Bonne santé a tous!

Authentic France Travel Tips #28: Go To A Brocante

Children and brocantes, otherwise known as antique fairs, are not a great mix. Not only does there tend to be a lot of breakable items at brocantes, but as children generally don’t have a house or apartment of their own to furnish, they find them fist-gnawingly boring.

This is why I don’t go to nearly as many brocantes as I would like. Then again, it is probably a good thing I am reined in by my bevy as my bank balance could never support the extent of my brocante addiction.

Of all my favorite things to do in France, going to brocantes comes pretty darn high up on the loooooooong list.

Not only can you find beautiful, one-of-a-kind stuff at bargain prices, but even if you don’t buy anything you walk away with a whole new appreciation for the way life was lived in France for the past several hundred years.

Besides having more permanent brocante stores per capita than any other town in France, Beaune also has several big brocante fairs ever year in the covered market halles just across the street from the entrance to the famous Hotel-Dieu. These fairs are always extremely popular for both locals and antique aficionados from farther afield.

And guess what? There is one coming this Easter weekend on April 11,12, & 13th.

And if you miss that, here are the dates for the other Beaune antique fairs in 2009:

Beaune Antique Fairs 2009: Sous Les Halles

May 30-June 1st

August 15-16th

September 19-20th

October 31-November 1st

***”Authentic France Travel Tips” are posted every Tuesday and give ideas for savvy travellers who want to experience the authentic side of France.

Authentic France Travel Tip # 27: A Survival Guide to Grocery Shopping in France

Grocery shopping in France can be a sublime experience. I know that as for me I could very happily move into the dairy aisle of our local E.Leclerc in Beaune tomorrow.

Nevertheless, like many things in France grocery shopping is different than back home.

Below I will share the four cardinal rules for grocery shopping in France. After you master these, all that will be left for you to do is drool and enjoy.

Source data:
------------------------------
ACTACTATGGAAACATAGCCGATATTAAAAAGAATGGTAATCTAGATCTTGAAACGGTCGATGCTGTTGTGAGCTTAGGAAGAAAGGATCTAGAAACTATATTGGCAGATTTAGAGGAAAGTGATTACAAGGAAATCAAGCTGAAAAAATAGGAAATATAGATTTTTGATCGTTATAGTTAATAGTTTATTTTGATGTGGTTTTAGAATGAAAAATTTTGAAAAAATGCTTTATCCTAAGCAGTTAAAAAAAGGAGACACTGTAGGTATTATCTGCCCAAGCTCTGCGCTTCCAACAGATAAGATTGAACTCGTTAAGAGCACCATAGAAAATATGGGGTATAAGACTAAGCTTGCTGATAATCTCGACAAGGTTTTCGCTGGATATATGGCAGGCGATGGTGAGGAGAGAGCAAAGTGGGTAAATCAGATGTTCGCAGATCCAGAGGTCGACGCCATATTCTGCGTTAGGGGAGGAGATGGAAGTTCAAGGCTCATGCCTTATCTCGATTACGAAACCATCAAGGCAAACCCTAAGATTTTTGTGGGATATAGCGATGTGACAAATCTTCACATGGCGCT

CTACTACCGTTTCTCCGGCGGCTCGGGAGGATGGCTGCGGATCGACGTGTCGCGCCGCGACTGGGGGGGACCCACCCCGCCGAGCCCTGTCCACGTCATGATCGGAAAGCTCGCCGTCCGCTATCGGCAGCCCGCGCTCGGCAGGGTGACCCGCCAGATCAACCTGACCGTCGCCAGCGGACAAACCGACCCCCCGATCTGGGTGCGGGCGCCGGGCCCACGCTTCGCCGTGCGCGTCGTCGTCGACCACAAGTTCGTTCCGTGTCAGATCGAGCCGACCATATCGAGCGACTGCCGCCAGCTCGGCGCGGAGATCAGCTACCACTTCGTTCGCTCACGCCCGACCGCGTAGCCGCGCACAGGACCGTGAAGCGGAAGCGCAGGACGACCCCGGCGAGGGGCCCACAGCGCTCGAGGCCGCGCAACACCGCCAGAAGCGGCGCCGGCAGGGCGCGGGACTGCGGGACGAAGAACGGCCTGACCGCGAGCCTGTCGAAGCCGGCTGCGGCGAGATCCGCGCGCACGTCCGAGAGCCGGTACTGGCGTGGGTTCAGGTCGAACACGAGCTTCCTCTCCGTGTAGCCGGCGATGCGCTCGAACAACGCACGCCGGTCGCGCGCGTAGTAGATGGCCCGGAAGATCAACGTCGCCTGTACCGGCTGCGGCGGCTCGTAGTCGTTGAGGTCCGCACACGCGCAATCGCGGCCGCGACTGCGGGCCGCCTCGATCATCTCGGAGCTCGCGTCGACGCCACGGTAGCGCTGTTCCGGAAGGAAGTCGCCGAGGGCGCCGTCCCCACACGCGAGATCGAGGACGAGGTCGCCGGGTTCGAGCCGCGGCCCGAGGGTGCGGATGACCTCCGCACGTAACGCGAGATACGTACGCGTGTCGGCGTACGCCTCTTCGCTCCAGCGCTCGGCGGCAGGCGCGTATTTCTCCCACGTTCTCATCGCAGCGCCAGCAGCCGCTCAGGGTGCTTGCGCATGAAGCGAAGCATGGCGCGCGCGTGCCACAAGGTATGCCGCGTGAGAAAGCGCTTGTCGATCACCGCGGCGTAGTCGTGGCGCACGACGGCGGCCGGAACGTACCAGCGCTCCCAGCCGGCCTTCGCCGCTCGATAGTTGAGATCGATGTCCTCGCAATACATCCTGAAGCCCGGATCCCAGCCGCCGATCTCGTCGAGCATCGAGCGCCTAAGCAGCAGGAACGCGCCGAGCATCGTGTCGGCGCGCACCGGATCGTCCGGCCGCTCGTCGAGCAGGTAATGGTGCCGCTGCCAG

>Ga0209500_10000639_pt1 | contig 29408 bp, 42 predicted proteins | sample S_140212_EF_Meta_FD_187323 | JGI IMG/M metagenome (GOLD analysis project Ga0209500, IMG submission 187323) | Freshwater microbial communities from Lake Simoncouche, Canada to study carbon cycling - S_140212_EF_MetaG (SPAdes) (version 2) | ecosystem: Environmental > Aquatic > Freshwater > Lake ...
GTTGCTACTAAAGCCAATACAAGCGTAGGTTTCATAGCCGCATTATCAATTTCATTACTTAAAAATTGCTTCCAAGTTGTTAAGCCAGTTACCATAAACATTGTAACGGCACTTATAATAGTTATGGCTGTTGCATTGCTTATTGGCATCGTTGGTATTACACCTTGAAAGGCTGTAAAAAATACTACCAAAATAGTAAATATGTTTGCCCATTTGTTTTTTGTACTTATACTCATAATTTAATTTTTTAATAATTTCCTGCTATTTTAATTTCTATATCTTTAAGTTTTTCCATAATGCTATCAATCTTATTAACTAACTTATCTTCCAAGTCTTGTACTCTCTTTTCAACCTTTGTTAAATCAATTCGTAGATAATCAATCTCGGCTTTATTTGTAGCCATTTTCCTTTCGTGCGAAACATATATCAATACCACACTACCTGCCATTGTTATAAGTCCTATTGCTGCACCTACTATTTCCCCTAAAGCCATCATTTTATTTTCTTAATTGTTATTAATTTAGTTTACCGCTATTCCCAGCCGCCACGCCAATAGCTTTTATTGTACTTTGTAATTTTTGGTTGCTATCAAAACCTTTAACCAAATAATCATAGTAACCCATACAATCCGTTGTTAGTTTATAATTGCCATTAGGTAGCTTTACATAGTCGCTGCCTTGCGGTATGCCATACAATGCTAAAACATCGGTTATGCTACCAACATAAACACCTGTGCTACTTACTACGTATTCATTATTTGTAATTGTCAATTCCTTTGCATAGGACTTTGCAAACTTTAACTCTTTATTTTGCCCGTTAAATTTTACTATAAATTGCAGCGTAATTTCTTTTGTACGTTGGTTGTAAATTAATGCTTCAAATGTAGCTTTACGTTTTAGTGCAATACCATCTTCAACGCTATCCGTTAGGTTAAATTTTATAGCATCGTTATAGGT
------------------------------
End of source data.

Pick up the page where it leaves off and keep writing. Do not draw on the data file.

Rule #1: Shopping Carts Are Not Free

You will need a euro, 50 centimes coin, or a plastic jeton which are free on request at the grocery stores to plug into the shopping carts. Only then will you be allowed to take one.

At the beginning of your trip go to the customer service desk in any grocery store and ask for five (cinq) jetons. This should do for your trip, unless you are like Franck and keep losing them. You are given them back when you return the shopping cart.

I try to keep a supply of jetons in each of our gites, but like adaptor plugs these items often go AWOL.

Free baskets are available in the store, but they are small and get full and heavy very quickly. Did I mention the dairy aisle???

Rule #2: Weigh Your Fruit and Vegetables

You’re not alone if you forget to do this. I regularly arrive at the cash resister without weighing my fruit and get yelled at by the cashier. This is because when grocery shopping I am very often in a dreamworld of my own, often induced by the the little plastic cups of chocolate liegois I have just ogled in the dairy aisle.

However, you will find a handy set of digital scales in the fruit and vegetable section of any decent sized French grocery store. They are not there for entertainment purposes.

You put your fruit and veg – and please don’t mix your Golden and Gala apples – in a plastic bag, press the button with the handy photo of the type of fruit or veg you have in your plastic bag, and the scale spits out an adhesive price ticket. You stick this on your fruit / veg bag. Repeat as necessary. This may actually earn you a smile from the cashier (but not necessarily, see below).

Rule #3: Grocery Stores in France Do Not Supply Grocery Bags, Or Grocery Baggers

To save France from an invasion of discarded plastic grocery bags – as you may have noticed, the French struggle with the “put garbage in a garbage can” concept – all large grocery stores in France do not supply grocery bags. However, they do sell recyclable grocery bags which you can buy and then bring with you every time you do a grocery trip.

Another option is to buy a classic market bag at a local market and use that as your grocery bag.